Clean New Energy – Photovoltaic Solar Energy and Wind Power

Clean new energy provides an alternative to fossil fuels, reduces carbon emissions and promotes energy independence. Solar energy utilizes photovoltaic cells that convert sunlight into electricity. Concentrating solar-thermal power uses mirrors to focus the sun’s heat to produce thermal energy and electricity.

Embracing renewables diminishes the dependence on traditional energy sources, curtails greenhouse gas emissions and minimizes individual carbon footprints. It also creates jobs in the clean energy industry and has positive “ripple” effects on local economies.

Solar Power

Solar power is one of the quickest and most cost-effective ways to transition to clean new energy. Millions of homes and businesses are already using it to replace fossil fuel electricity. It is a flexible technology that can be built as distributed generation (located near the point of use) or as a central-station, utility-scale solar power plant similar to traditional power plants. It can also be combined with storage technologies to provide a complete clean new energy solution.

Historically, solar was used to light torches and other electrical equipment. In 1839, French physicist Edmond Becquerel discovered the photovoltaic effect, in which sunlight was converted into electricity by passing through certain materials. This led to the creation of the modern PV cell, which can be used in solar panels to produce electricity from the sun’s rays.

Today, the technology is used in everything from calculators to satellites. Solar panels are made from silicon or another semiconductor material installed in a panel frame with a glass casing. When the panel is exposed to sunlight, it absorbs photons – very small packets of energy – and releases electrons, producing an electric charge. The electricity can then be used to power a wide range of devices and services.

Solar energy systems are a clean, renewable source of energy Clean new energy photovoltaic solar energy that produces very few greenhouse gas emissions. However, some materials required for these systems are energy intensive to make. Therefore, they can have a high environmental impact over their life-cycles and should be carefully considered in the planning of new projects.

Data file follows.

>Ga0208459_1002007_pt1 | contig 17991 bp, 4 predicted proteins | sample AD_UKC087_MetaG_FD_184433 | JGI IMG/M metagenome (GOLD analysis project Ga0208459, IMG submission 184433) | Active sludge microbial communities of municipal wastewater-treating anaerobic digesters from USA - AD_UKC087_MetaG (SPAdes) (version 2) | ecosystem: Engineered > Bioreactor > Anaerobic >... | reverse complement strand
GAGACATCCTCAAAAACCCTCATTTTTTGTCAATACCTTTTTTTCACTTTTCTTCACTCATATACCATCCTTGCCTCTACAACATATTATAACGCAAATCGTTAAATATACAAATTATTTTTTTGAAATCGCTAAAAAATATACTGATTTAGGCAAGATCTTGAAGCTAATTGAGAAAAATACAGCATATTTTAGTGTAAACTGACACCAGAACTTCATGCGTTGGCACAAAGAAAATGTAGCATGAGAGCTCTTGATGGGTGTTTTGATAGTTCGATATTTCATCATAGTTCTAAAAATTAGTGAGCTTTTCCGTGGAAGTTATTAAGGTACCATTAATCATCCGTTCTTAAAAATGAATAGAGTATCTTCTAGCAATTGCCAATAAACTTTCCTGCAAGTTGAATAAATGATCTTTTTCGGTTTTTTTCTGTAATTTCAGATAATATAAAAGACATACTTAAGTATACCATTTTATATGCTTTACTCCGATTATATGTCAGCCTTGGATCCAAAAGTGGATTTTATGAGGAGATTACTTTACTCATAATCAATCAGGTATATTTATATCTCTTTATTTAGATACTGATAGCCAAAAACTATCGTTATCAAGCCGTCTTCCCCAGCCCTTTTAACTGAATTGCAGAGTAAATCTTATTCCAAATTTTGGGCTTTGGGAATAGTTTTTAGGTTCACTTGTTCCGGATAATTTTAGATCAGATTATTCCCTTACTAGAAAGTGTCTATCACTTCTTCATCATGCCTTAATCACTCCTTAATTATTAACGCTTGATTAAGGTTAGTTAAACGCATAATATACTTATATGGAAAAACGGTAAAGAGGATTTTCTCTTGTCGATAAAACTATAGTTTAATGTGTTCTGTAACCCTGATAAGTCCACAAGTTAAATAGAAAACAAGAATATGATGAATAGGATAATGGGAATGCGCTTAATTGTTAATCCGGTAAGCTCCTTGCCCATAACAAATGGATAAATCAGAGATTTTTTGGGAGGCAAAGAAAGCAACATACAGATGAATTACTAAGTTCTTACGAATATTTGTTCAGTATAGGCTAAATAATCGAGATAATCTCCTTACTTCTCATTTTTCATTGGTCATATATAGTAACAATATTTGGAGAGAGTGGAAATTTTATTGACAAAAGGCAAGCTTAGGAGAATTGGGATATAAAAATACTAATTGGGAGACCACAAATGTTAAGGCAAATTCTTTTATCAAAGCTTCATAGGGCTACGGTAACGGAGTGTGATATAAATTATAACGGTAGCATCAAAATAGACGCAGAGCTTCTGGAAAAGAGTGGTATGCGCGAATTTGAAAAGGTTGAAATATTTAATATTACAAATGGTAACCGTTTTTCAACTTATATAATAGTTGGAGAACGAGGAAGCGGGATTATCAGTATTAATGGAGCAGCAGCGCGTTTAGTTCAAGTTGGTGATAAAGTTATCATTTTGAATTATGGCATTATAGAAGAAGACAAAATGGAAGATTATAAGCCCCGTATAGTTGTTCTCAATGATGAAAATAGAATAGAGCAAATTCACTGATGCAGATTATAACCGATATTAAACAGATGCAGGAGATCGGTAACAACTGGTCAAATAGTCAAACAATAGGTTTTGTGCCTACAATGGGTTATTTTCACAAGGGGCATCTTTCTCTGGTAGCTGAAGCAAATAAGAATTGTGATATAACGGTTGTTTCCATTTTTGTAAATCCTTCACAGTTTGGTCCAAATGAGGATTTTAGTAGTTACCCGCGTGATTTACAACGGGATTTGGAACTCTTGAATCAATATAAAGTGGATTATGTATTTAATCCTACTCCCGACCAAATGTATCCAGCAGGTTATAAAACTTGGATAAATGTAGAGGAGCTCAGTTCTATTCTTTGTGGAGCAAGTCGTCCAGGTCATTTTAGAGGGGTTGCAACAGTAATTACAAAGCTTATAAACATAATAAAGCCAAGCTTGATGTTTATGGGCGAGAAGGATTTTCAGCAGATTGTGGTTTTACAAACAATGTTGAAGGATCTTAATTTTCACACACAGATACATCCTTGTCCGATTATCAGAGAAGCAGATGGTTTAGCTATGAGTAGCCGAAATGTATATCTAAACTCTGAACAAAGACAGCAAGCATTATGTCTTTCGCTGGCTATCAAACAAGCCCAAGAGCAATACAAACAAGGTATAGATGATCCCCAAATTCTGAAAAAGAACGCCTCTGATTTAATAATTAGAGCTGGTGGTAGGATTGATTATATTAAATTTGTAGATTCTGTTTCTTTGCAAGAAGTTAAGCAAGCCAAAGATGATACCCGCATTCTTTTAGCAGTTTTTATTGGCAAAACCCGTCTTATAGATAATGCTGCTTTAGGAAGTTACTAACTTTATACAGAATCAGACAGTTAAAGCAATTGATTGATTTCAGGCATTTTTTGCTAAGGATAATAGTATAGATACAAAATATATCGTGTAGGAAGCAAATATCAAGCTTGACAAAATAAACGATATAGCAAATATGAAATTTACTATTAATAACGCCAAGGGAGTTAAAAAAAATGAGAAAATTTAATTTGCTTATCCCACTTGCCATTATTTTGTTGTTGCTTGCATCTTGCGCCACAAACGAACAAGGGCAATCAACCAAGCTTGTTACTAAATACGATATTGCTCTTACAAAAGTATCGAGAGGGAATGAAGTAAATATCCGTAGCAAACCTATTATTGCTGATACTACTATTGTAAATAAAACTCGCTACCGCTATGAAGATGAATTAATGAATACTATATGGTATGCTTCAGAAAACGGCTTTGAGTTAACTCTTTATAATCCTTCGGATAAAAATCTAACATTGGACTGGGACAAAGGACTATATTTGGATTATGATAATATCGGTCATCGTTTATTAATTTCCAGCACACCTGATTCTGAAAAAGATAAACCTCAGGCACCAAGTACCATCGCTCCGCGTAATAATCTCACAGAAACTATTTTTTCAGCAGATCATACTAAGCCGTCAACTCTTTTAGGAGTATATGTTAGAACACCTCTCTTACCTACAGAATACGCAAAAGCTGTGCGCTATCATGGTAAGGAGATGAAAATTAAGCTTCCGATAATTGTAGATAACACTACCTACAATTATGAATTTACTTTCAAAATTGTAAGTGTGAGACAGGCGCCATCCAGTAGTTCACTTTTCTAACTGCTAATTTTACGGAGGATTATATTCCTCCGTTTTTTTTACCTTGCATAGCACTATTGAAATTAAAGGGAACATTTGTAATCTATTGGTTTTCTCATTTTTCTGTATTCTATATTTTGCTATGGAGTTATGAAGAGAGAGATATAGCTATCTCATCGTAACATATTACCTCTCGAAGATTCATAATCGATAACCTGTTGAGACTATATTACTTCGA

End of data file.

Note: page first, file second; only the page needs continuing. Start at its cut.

Wind Power

Wind power uses large-scale wind turbines to harness kinetic energy from the air. Like solar, it is one of the cheapest green energy options. It also has the added benefit of requiring no fuel-delivery infrastructure like gas pipelines, propane trucks and coal barges that cause negative environmental impacts.

Wind farms are often sited in remote areas away from population centers to minimize impact on wildlife and local communities. Wind energy is a renewable resource, so its availability is not limited. It is also a clean source of energy with low greenhouse gases emissions, so it doesn’t contribute to global warming. In addition, wind energy requires no water to operate, and it produces few waste products.

Solar and wind power create a lot of good jobs in the United States, including many skilled technicians, engineers, construction workers, and support staff. Local governments also benefit from these projects, receiving lease payments and tax revenues. Farms and rural landowners benefit from new sources of income.